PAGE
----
One Product – Multiple Applications
Clarity’s lead candidate, SARTATE™, is a novel radiopharmaceutical compound for treating cancer. It employs personalised medicine to better diagnose and treat cancers by using Clarity’s proprietary SAR Technology. SARTATE™ has the ability to deliver isotopes of copper directly to cancers. It utilises Copper-64 and PET imaging to diagnose where the drug goes in the body and confirm targeting. For therapy, it uses Copper-67, which kills cancer in a localised manner and has more favourable characteristics than alternative isotopes on the market, making it safer and more effective to use.
By leveraging this novel theranostic approach, SARTATE™ allows the determination of dose during the diagnostic stage with Copper-64 and deliver the right amount of radiation to the tumour for therapy with Copper-67.
SARTATE™ targets the somatostatin receptor type 2 (SSTR2), which is highly expressed in the large majority of neuro-endocrine tumours (NETs), neuroblastoma as well as other children’s cancers.
The initial manufacture and development of SARTATE™ was enabled by Clarity’s close collaboration with Associate Professor Paul Donnelly and his team at the University of Melbourne and Professor Roger Price and his team at Sir Charles Gairdner Hospital in Perth. The product was then translated into the clinic in the recently completed SARTATE™ proof-of-concept clinical trial for neuroendocrine tumours (NETs), which was led by Professor Rod Hicks at the Peter MacCallum Cancer Centre.
Following the first-in-human study, Clarity has commenced SARTATE™’s development as a cancer therapy for NET patients in a Phase 2a efficacy trial using Copper-64 and Copper-67 pairing. The same product is also being developed for the treatment of neuroblastoma and other children’s cancers. Clarity will leverage these studies to demonstrate the commercial potential of SARTATE™ as a product and create new opportunities for the platform SAR Technology to be used for other cancers.
Based on the published data and Clarity’s clinical trial results to date, SARTATE™ has the potential to treat children with neuroblastoma and other children’s cancers that express somatostatin receptor type 2 (SSTR2).
Neuroblastoma is a childhood cancer affecting 10.2 per million children under 15 years of age in the United States. It is the most common type of cancer to be diagnosed in the first year of life and accounts for ~13% of paediatric cancer mortality. It is a complex and heterogeneous disease, and many factors, such as age at diagnosis and stage of disease, in addition to the molecular, cellular and genetic features of the disease, determine whether it will spontaneously regress or metastasise and become refractory to therapy. Over the past decade, advances in the clinical staging of neuroblastoma have improved risk profiling; however, there are a number of immediate and long-term side effects following existing neuroblastoma therapies. These side effects include heart or lung problems, slowed or decreased growth and development, changes in sexual development and infertility, and changes in intellectual function and development of secondary cancers, such as leukaemia.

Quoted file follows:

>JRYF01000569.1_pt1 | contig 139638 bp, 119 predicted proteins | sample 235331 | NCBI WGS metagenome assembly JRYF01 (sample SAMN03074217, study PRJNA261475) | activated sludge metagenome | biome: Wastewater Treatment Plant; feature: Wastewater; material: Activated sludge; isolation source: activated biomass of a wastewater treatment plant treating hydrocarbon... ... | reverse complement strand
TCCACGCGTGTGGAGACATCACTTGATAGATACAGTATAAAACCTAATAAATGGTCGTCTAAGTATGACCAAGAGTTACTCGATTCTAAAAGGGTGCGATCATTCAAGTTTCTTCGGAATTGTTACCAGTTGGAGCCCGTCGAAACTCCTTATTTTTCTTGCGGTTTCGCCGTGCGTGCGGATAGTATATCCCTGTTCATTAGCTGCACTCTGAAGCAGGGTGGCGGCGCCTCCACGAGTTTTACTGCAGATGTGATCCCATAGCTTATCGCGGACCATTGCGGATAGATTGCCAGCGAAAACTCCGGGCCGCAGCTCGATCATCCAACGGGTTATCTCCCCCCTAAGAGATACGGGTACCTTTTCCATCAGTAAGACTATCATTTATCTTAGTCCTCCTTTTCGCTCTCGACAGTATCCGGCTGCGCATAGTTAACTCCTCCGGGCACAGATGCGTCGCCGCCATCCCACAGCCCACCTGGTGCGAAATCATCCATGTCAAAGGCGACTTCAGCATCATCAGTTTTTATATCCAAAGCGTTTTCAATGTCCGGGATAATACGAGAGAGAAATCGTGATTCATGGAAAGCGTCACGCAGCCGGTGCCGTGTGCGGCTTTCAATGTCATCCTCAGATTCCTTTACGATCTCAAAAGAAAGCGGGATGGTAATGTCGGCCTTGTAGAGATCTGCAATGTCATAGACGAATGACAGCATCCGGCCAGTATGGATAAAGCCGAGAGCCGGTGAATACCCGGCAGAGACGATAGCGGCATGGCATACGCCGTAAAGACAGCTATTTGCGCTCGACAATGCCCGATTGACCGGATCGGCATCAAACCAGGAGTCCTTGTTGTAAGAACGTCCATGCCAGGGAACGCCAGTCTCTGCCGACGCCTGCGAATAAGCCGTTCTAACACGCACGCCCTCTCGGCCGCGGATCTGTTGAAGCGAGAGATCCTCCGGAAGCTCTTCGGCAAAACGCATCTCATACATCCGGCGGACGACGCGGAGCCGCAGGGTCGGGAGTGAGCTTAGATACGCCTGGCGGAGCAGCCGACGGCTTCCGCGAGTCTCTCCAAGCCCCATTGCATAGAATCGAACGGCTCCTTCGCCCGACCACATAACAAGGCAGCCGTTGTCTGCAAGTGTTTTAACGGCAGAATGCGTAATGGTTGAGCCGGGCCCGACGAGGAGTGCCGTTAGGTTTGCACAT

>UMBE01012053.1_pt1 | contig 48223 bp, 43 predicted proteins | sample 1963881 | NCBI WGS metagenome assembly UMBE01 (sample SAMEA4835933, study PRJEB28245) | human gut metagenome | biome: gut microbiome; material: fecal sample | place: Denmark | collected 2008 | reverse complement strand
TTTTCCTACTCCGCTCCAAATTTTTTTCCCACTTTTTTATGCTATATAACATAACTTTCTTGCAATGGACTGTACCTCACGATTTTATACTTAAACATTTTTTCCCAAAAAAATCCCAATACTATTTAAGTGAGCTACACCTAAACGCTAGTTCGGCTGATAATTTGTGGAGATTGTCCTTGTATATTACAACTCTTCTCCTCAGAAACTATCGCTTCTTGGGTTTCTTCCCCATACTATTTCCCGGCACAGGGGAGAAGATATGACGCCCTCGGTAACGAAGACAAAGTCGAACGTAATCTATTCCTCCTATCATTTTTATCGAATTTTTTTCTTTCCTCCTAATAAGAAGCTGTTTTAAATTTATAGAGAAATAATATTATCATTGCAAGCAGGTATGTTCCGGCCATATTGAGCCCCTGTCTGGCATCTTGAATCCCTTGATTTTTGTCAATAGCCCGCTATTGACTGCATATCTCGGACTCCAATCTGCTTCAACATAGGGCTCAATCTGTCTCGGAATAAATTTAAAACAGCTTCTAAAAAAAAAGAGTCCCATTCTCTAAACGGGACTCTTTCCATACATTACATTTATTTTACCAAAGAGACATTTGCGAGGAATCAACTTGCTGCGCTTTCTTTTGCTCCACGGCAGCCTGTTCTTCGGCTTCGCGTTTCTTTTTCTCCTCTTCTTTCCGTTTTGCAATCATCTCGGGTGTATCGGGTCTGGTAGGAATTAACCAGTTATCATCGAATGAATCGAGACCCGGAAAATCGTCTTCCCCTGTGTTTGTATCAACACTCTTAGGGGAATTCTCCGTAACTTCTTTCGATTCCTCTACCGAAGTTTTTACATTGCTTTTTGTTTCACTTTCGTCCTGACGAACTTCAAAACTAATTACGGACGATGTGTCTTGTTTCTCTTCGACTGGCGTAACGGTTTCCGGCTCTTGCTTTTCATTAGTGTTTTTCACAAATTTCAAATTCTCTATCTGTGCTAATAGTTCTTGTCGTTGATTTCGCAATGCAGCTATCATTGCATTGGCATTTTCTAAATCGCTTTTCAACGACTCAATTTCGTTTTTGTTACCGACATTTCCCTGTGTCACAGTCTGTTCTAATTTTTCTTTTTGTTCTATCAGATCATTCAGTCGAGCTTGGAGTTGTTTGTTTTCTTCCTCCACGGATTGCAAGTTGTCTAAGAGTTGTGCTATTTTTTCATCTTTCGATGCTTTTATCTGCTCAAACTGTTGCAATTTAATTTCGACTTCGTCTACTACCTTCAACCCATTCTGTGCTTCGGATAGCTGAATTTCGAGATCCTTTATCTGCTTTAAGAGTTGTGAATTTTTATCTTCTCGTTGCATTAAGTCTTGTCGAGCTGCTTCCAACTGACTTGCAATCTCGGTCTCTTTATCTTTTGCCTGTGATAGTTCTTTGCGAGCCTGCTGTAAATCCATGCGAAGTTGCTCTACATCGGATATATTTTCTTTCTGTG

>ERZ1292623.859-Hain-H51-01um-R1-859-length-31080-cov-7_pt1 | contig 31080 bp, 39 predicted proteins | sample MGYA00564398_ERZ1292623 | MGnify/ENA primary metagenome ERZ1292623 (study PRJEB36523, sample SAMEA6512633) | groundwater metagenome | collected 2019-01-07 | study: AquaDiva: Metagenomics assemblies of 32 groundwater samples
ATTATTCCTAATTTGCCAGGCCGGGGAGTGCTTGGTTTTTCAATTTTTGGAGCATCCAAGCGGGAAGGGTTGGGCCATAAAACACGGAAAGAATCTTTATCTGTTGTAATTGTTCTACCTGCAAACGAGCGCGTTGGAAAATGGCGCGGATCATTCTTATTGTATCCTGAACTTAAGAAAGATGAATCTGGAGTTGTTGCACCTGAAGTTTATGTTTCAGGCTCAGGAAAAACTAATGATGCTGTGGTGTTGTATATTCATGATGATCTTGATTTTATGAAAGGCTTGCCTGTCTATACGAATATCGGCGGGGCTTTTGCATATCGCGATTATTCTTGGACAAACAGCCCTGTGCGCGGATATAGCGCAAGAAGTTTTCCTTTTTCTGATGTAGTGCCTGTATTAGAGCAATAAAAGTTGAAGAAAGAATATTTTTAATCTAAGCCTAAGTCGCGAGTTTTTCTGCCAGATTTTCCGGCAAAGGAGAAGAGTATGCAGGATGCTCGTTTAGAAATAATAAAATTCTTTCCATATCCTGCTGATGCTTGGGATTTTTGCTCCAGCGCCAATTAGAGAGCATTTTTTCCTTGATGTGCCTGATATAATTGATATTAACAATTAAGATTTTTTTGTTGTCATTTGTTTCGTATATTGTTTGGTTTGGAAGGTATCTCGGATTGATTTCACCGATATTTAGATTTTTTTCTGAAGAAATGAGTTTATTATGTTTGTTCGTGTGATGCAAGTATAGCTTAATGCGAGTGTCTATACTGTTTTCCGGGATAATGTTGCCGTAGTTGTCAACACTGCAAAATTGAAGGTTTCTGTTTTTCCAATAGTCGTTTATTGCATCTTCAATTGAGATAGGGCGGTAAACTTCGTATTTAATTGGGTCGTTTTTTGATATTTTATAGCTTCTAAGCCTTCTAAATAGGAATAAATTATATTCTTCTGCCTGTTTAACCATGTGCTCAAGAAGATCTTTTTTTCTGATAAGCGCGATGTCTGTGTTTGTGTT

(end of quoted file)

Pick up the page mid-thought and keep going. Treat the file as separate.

SARTATE™’s ability to target SSTR 2, combined with the pairing of copper radionuclides, makes it ideal to treat neuroblastoma. The potential to personalise dose makes SARTATE™ extremely promising for use in children as they have a greater variation in body surface area and body weight, and for whom the side effects of current treatments may significantly impact their lives as they may live for decades. By tailoring dose and delivering the optimal amount of radiation to the tumour site, SARTATE™ increases the likelihood of treatment efficacy, minimises the side effects of the therapy and thus improves patients’ quality of life.
SARTATE™ AND NEUROBLASTOMA
There is a high unmet need for neuroblastoma therapies with higher efficacy and safety profile
There is good supporting evidence to suggest SARTATE™ can be used to sucessfully treat neuroblastomas.
Two independent studies have shown that treatment with a therapeutic dose of radiolabelled-DOTATATE is safe, with minimal toxicity, and feasible in children with relapsed or primary refractory high-risk neuroblastoma. Although good results were observed, there is a need for more optimised dosing and tailored therapy of patients, which may be achievable with SARTATE™.
SARTATE™ AND OTHER CHILDHOOD CANCERS
Neuroblastoma is the first paediatric cancer that Clarity is pursuing. However, if the results of SARTATE™ in this clinical trial are positive, it opens up the opportunity to progress trials in other childhood cancers that express SSTR 2. These cancers include but are not limited to medulloblastomas, ganglio-neuromas, ganglio-neuroblastomas, hepatocellular carcinomas, astrocytoma and brain stem gliomas.
Clinical images using 68Ga-DOTATATE and peptide receptor radionuclide therapy (PRRT)
Source: Kong et al 2015
Kong et al. 2015. Despite early clinical response to initial 111 In-DOTATATE induction, this patient developed progressive disease after radiotherapy and trial of Ph1 therapy, with moderate-high SSTR expression particularly in an exophytic symptomatic skull lesion (A, B, and E). GaTATE scan after 177 Lu-DOTATATE with oral temozolamide at 3 months (C and D) and 11 months (F) demonstrated remarkable sustained functional and morphologic response, with significant clinical improvement from severely compromised to normal functional state.